This is part 2 in our Nourishing Issues 2011 series, in which we're spotlighting a few key topics: food safety, local food and nutrition. The list could be much longer, of course, but these are three biggies that we’re sure to revisit throughout the year.
At NOURISH Evolution, we're all about enjoying local food. It's fresh, seasonal, inspiring fare that supports farmers in your community and a safe, sustainable food system. But over the last few months, we've seen some interesting developments in the local-food movement.
There are certainly many signs of local food going mainstream. Overall, that's a good thing, because it encourages continued growth of local production. It's a top trend among chefs, according to the National Restaurant Association’s “What’s Hot in 2011” chef survey in which locally sourced meat, seafood and produce topped the list (closely followed by sustainability). That's hardly surprising when you consider a Penn State University study that found diners are willing to pay almost 20% more for dishes made with local fare.
Local food has become such a hot-button issue that large corporations are looking for ways to jump on the bandwagon. Last year, McDonalds worked with the Italian government to create the “McItaly” burger made with 100% beef sourced from within Italy. Italian critics were not impressed–hardly a surprising reaction in the country that birthed the Slow Food Movement when McDonalds opened in the heart of Rome 20 years ago. Here at home, the fast-food giant launched its From Here microsite to show Washington State patrons how much of their Happy Meals are sourced within the state, including potatoes, apples, milk and fish. But it doesn’t address questions like whether that 43 million pounds of Pacific Northwest fish is sustainably sourced, which prompted accusations of localwashing.
Last fall, America's mega-retailer Wal-Mart announced a global initiative to source more produce from small- and medium-size farmers, pledging to double sales of locally sourced crops in the U.S. alone. How this will play out for farmers and consumers remains to be seen. One question that comes to my mind is whether farmers will get fair prices for their goods. Wal-Mart is known for driving hard bargains with its vendors in order to ensure rock-bottom prices for patrons.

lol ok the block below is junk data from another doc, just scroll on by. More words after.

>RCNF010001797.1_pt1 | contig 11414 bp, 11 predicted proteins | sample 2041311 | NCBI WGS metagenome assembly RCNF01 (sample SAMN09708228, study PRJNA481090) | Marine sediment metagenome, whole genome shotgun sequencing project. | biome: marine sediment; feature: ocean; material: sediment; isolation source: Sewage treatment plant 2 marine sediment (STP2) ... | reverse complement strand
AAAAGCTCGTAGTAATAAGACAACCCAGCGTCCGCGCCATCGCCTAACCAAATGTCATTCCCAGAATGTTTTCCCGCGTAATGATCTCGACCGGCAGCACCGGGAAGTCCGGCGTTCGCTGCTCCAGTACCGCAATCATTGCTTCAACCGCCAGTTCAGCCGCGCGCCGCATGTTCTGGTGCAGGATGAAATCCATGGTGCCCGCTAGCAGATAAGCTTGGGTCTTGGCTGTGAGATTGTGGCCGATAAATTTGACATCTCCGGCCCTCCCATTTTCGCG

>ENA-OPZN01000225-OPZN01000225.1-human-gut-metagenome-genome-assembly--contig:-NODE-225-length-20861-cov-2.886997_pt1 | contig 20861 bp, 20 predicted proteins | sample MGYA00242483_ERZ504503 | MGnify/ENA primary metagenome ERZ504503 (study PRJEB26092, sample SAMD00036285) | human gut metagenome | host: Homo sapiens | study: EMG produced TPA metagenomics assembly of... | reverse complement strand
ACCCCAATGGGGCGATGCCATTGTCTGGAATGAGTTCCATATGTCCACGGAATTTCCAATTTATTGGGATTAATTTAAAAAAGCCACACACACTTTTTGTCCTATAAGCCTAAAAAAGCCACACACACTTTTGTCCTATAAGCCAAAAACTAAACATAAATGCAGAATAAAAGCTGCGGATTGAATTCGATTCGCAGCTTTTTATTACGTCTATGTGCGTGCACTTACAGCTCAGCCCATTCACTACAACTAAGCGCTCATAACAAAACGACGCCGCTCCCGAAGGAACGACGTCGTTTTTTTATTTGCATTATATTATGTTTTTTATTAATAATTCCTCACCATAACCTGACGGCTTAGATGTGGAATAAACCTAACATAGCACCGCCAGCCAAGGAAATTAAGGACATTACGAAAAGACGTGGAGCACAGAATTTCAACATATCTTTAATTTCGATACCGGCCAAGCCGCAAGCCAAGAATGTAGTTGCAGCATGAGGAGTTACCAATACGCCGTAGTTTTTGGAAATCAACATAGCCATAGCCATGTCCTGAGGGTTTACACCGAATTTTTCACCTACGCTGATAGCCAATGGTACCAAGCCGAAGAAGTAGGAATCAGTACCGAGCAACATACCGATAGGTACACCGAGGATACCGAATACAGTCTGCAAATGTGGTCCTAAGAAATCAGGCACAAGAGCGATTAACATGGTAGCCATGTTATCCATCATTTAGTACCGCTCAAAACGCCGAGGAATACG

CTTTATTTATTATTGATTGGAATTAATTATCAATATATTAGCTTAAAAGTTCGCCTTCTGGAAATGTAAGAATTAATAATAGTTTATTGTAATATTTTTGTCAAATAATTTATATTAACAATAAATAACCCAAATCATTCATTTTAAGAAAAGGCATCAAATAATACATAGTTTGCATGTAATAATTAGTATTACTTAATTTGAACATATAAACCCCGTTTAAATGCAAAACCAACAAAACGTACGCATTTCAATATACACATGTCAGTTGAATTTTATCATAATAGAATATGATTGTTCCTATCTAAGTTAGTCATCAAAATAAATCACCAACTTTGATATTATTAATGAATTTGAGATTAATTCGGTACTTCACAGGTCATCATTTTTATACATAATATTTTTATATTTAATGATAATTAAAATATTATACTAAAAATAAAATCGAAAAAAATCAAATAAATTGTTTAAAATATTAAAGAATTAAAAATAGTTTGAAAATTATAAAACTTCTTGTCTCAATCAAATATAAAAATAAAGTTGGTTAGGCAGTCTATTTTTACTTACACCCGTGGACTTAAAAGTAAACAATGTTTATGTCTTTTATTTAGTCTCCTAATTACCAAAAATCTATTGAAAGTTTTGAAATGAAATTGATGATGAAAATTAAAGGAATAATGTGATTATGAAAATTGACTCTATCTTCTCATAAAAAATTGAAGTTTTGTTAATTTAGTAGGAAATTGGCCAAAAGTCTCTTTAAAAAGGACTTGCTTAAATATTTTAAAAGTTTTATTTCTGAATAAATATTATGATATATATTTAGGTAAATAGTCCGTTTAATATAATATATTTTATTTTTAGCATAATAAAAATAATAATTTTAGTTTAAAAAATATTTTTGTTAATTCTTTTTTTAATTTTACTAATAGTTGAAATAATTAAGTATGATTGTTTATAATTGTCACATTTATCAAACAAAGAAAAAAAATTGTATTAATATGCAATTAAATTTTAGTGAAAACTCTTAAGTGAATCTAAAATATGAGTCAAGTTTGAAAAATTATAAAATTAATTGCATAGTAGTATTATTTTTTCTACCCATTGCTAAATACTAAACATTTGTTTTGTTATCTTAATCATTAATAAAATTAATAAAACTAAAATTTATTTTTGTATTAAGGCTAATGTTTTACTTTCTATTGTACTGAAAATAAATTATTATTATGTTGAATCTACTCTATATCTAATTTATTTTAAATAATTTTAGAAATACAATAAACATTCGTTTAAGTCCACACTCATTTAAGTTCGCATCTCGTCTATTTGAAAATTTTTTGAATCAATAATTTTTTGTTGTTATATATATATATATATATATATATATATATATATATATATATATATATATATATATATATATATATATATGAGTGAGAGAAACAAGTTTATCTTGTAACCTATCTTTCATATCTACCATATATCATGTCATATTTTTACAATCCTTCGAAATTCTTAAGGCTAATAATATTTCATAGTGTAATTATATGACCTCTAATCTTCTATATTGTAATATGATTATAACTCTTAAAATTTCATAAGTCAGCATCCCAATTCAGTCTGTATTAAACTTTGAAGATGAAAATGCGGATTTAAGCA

We’ve also seen outright abuses of the local-food trend. A few months ago, we reported on Los Angeles-area farmers’ market vendors caught selling wholesale warehouse-sourced produce (from as far away as Mexico) as “local.” Stunts like these make consumers confused and wary, and could undermine reputable local growers.
Of course, “local” is a loosely defined term when it comes to food. The Locavore movement, which launched in San Francisco in 2005, defined it as food that was grown and harvested within a 100-mile radius of where you live. But the 2008 Food, Conservation and Energy Act adopted by Congress is much broader, defining “locally or regionally produced agricultural food product” as being sold within less than 400 miles from its origin or within the state in which it is produced. In large states like Texas or California, that means your food can come from much farther than 400 miles and still be considered local or regional. Hmm, by that definition, the Los Angeles farmers' market vendors selling produce from Mexico might, technically, have been selling regional food, even if shoppers didn't agree.
But the expansion of “local” to embrace regional isn't necessarily a bad thing. As Barry Estabrook noted in his Politics of the Plate blog, a strong regional food system may be the most realistic and sustainable solution. And, really, when it comes down to it, we support anything that brings safe, sustainable, affordable food to America’s tables, whether it's as local as your own back garden or sustainably produced fare from your region.
Also in this series: